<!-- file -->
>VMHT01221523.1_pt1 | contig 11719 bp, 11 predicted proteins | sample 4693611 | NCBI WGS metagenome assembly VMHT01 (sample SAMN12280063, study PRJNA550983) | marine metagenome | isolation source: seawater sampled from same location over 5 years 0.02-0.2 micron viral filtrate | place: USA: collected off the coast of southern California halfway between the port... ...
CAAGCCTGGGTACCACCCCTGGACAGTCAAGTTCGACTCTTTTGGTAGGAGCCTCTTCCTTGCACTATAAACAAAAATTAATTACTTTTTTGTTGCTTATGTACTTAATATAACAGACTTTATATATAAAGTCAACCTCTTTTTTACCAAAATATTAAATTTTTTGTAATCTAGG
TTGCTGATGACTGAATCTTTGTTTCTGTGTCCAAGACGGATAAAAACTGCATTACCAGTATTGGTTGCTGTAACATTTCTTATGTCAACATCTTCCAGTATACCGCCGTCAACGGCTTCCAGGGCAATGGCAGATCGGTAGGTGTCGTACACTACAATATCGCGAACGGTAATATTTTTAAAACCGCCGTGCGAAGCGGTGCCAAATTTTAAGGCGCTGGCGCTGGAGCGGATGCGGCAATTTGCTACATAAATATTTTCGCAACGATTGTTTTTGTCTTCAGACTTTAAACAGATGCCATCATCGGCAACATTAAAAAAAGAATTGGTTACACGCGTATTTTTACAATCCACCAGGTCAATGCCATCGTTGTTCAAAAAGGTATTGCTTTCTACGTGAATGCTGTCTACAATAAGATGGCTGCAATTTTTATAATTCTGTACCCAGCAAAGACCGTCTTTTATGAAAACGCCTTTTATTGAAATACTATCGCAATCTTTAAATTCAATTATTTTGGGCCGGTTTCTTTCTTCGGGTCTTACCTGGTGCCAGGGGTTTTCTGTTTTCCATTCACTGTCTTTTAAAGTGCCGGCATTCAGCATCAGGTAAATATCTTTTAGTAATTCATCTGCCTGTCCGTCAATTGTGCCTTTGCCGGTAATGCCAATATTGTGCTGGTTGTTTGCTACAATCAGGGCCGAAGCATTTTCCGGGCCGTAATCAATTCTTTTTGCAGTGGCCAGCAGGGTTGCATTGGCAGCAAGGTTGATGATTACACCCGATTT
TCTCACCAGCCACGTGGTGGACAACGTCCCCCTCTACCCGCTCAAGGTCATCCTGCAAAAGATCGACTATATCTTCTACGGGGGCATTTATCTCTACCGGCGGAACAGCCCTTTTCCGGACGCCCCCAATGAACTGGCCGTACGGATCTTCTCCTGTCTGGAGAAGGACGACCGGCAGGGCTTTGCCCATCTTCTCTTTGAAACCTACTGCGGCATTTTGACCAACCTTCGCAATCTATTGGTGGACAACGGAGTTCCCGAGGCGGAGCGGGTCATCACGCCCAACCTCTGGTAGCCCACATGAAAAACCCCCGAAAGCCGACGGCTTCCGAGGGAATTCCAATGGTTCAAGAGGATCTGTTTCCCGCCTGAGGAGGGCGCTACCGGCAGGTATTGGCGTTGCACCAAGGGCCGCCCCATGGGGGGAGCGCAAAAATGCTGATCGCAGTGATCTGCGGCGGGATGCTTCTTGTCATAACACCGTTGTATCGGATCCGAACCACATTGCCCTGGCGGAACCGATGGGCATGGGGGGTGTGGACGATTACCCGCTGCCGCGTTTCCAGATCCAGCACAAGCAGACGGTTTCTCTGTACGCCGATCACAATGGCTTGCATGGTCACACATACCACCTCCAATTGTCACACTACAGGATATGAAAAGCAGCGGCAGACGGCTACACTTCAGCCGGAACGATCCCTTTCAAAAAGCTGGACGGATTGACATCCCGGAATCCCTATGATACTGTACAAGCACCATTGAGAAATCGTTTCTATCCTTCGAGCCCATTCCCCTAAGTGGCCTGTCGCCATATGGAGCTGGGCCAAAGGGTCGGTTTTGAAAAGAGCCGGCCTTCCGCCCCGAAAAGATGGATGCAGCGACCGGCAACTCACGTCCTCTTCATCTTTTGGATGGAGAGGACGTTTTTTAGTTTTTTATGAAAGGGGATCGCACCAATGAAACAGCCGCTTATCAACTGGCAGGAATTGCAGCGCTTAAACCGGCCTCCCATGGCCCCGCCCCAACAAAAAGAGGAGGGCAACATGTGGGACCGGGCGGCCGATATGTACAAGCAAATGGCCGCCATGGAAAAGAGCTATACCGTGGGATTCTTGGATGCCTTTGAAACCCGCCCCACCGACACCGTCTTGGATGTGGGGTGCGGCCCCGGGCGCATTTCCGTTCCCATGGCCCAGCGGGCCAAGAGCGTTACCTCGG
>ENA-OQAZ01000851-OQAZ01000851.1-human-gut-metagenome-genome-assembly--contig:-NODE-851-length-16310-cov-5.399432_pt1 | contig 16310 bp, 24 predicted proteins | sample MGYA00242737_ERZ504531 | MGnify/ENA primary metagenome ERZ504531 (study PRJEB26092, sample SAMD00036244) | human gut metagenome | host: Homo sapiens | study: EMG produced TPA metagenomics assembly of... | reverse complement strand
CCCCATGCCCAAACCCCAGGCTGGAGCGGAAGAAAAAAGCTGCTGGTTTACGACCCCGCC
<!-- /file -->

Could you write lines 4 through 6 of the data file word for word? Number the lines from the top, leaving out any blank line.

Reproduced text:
TCTCACCAGCCACGTGGTGGACAACGTCCCCCTCTACCCGCTCAAGGTCATCCTGCAAAAGATCGACTATATCTTCTACGGGGGCATTTATCTCTACCGGCGGAACAGCCCTTTTCCGGACGCCCCCAATGAACTGGCCGTACGGATCTTCTCCTGTCTGGAGAAGGACGACCGGCAGGGCTTTGCCCATCTTCTCTTTGAAACCTACTGCGGCATTTTGACCAACCTTCGCAATCTATTGGTGGACAACGGAGTTCCCGAGGCGGAGCGGGTCATCACGCCCAACCTCTGGTAGCCCACATGAAAAACCCCCGAAAGCCGACGGCTTCCGAGGGAATTCCAATGGTTCAAGAGGATCTGTTTCCCGCCTGAGGAGGGCGCTACCGGCAGGTATTGGCGTTGCACCAAGGGCCGCCCCATGGGGGGAGCGCAAAAATGCTGATCGCAGTGATCTGCGGCGGGATGCTTCTTGTCATAACACCGTTGTATCGGATCCGAACCACATTGCCCTGGCGGAACCGATGGGCATGGGGGGTGTGGACGATTACCCGCTGCCGCGTTTCCAGATCCAGCACAAGCAGACGGTTTCTCTGTACGCCGATCACAATGGCTTGCATGGTCACACATACCACCTCCAATTGTCACACTACAGGATATGAAAAGCAGCGGCAGACGGCTACACTTCAGCCGGAACGATCCCTTTCAAAAAGCTGGACGGATTGACATCCCGGAATCCCTATGATACTGTACAAGCACCATTGAGAAATCGTTTCTATCCTTCGAGCCCATTCCCCTAAGTGGCCTGTCGCCATATGGAGCTGGGCCAAAGGGTCGGTTTTGAAAAGAGCCGGCCTTCCGCCCCGAAAAGATGGATGCAGCGACCGGCAACTCACGTCCTCTTCATCTTTTGGATGGAGAGGACGTTTTTTAGTTTTTTATGAAAGGGGATCGCACCAATGAAACAGCCGCTTATCAACTGGCAGGAATTGCAGCGCTTAAACCGGCCTCCCATGGCCCCGCCCCAACAAAAAGAGGAGGGCAACATGTGGGACCGGGCGGCCGATATGTACAAGCAAATGGCCGCCATGGAAAAGAGCTATACCGTGGGATTCTTGGATGCCTTTGAAACCCGCCCCACCGACACCGTCTTGGATGTGGGGTGCGGCCCCGGGCGCATTTCCGTTCCCATGGCCCAGCGGGCCAAGAGCGTTACCTCGG
>ENA-OQAZ01000851-OQAZ01000851.1-human-gut-metagenome-genome-assembly--contig:-NODE-851-length-16310-cov-5.399432_pt1 | contig 16310 bp, 24 predicted proteins | sample MGYA00242737_ERZ504531 | MGnify/ENA primary metagenome ERZ504531 (study PRJEB26092, sample SAMD00036244) | human gut metagenome | host: Homo sapiens | study: EMG produced TPA metagenomics assembly of... | reverse complement strand
CCCCATGCCCAAACCCCAGGCTGGAGCGGAAGAAAAAAGCTGCTGGTTTACGACCCCGCC